A Numerical Solution for Natural Convection in Cylindrical Annuli

[+] Author and Article Information
R. E. Powe

Department of Aerospace and Mechanical Engineering, Montana State University, Bozeman, Mont.

C. T. Carley

Department of Mechanical Engineering, Mississippi State University, State College, Miss.

S. L. Carruth

The Trane Company, Houston, Texas

J. Heat Transfer 93(2), 210-220 (May 01, 1971) (11 pages) doi:10.1115/1.3449790 History: Received January 09, 1970; Revised July 22, 1970; Online August 11, 2010


The results of a finite-difference solution for natural convection within horizontal cylindrical annuli for Prandtl numbers near 0.7 (air) are presented. The ranges of Rayleigh number and inverse relative gap width over which such a solution yields valid results are investigated. It is shown that this solution, though formulated for steady flow, can be used to obtain an indication of the Rayleigh number at which transition from a steady to an unsteady flow will occur for a wide range of inverse relative gap widths (2.8–12.5). A recent experimental investigation has shown that steady secondary cellular flows occur immediately prior to transition for this range of inverse relative gap widths, and the Rayleigh number at which these secondary flows occur is accurately predicted by the numerical solution, thereby yielding a good indication of the Rayleigh number at which transition to an unsteady flow occurs. Flow patterns predicted by the numerical solution near transition are compared with photographs of the flow, and excellent qualitative agreement is noted. It is thus shown that this numerical technique gives, at least qualitatively, valid results for all Rayleigh numbers at which the flow is steady for the range of inverse relative gap widths under consideration. Heretofore unavailable data on temperature profiles, radial and angular velocity components, and local Nusselt numbers for Rayleigh numbers near the transition value are presented. It is found that the foregoing parameters (velocity, temperature, and Nusselt number) are little affected by the appearance of the secondary flow for the smaller inverse relative gap widths considered, whereas for the larger inverse relative gap widths a pronounced increase in magnitude of temperatures and velocity components is noted. The overall or mean Nusselt number is not affected by the appearance of these secondary flows for any of the inverse relative gap widths considered.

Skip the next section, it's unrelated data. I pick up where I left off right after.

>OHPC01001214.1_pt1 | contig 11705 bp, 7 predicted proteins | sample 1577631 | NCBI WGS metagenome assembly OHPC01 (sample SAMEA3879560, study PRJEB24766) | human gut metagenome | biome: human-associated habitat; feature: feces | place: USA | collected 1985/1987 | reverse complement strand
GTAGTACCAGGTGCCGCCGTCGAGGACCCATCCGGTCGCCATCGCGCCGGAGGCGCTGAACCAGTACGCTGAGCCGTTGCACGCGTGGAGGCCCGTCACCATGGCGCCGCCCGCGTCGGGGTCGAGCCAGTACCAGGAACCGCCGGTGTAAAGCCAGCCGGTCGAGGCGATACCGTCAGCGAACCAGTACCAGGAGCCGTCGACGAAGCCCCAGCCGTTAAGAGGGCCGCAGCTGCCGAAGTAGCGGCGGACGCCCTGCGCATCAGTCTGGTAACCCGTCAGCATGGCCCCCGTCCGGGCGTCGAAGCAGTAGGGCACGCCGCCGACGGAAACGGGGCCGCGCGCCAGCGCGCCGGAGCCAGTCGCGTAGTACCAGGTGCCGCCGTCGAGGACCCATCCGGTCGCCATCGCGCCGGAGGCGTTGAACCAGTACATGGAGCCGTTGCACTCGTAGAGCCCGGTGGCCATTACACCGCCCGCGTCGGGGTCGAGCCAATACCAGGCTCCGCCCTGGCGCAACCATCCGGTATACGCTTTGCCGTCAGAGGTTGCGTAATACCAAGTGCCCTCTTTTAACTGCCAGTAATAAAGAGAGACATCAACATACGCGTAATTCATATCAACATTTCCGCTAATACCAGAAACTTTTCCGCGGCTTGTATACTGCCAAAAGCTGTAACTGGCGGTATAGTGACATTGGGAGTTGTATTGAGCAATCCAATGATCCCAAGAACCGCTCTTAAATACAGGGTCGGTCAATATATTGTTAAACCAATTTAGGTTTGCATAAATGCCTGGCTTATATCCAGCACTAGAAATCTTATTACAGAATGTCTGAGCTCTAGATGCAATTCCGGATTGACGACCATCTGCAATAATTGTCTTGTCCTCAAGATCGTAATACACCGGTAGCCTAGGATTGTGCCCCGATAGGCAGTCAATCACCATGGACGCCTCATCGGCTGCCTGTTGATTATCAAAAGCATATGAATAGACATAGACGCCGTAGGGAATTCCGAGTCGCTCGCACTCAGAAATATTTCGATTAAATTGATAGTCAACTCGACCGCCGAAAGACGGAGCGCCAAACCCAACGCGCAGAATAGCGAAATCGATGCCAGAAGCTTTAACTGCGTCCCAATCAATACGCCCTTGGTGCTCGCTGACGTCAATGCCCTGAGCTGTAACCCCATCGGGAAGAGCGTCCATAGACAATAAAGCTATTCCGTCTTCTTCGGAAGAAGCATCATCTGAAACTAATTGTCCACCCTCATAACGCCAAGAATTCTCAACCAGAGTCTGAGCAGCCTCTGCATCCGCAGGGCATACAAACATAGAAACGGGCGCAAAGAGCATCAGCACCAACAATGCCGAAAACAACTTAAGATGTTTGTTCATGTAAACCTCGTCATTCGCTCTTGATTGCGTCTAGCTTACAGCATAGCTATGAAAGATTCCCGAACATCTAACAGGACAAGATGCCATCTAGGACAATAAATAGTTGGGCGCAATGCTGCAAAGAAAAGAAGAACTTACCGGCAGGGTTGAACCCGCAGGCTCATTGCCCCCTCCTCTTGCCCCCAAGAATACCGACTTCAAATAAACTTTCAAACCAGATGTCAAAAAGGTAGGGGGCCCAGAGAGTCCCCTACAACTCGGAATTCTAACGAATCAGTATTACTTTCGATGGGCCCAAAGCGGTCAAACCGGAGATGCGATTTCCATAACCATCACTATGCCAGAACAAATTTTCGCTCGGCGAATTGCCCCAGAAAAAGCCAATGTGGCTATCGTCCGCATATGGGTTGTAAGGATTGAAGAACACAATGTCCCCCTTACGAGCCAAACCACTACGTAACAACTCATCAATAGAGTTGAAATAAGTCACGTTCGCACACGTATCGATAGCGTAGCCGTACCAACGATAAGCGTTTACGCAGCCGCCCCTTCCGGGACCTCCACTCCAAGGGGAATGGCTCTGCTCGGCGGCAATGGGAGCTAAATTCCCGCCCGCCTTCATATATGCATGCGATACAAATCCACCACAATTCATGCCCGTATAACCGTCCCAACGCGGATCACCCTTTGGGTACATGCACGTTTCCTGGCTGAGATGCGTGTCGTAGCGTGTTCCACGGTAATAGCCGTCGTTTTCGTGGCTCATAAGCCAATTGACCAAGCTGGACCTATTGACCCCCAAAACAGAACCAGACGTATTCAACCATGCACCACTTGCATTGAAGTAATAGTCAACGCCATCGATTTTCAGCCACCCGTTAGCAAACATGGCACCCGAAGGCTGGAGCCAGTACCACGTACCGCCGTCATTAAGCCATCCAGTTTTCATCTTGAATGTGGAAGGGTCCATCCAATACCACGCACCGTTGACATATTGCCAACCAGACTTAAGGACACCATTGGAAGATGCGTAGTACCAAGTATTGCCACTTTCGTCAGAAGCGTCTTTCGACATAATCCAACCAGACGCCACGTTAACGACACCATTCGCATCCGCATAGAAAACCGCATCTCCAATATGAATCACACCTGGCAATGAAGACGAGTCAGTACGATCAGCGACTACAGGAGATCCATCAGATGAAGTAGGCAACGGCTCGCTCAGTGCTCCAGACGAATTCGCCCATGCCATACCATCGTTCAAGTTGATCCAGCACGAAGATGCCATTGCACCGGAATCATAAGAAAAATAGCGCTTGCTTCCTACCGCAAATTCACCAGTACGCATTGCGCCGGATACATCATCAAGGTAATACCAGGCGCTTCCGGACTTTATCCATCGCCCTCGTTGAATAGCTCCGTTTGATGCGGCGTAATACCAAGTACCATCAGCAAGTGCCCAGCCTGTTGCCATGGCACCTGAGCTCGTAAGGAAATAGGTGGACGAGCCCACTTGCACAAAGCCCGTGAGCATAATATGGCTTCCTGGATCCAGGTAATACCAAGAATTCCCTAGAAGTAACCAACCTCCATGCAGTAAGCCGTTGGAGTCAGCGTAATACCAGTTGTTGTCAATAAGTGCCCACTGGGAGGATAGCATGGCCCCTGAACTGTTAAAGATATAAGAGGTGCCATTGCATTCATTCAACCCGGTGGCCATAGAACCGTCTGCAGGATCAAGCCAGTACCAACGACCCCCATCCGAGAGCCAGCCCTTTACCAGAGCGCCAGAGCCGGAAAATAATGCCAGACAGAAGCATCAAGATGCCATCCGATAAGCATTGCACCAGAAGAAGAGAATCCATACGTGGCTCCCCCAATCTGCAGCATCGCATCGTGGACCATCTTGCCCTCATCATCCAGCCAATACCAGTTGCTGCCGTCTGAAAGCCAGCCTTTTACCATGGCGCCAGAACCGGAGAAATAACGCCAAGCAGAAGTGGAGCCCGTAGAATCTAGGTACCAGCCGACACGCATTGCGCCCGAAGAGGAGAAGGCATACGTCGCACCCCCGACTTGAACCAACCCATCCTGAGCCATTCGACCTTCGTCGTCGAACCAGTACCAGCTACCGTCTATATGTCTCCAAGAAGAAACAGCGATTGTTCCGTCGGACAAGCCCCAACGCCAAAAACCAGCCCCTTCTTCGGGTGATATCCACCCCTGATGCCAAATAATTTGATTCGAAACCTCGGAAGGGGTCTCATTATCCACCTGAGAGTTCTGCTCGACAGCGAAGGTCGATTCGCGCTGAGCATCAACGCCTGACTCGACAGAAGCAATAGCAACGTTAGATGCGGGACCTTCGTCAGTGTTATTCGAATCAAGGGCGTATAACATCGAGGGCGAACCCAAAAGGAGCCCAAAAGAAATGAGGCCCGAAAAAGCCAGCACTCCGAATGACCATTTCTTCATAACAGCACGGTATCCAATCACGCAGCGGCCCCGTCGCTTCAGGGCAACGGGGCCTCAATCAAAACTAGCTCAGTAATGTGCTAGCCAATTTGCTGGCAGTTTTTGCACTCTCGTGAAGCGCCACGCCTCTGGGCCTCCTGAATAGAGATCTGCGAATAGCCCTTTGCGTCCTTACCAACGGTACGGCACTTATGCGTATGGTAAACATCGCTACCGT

Copyright © 1971 by ASME
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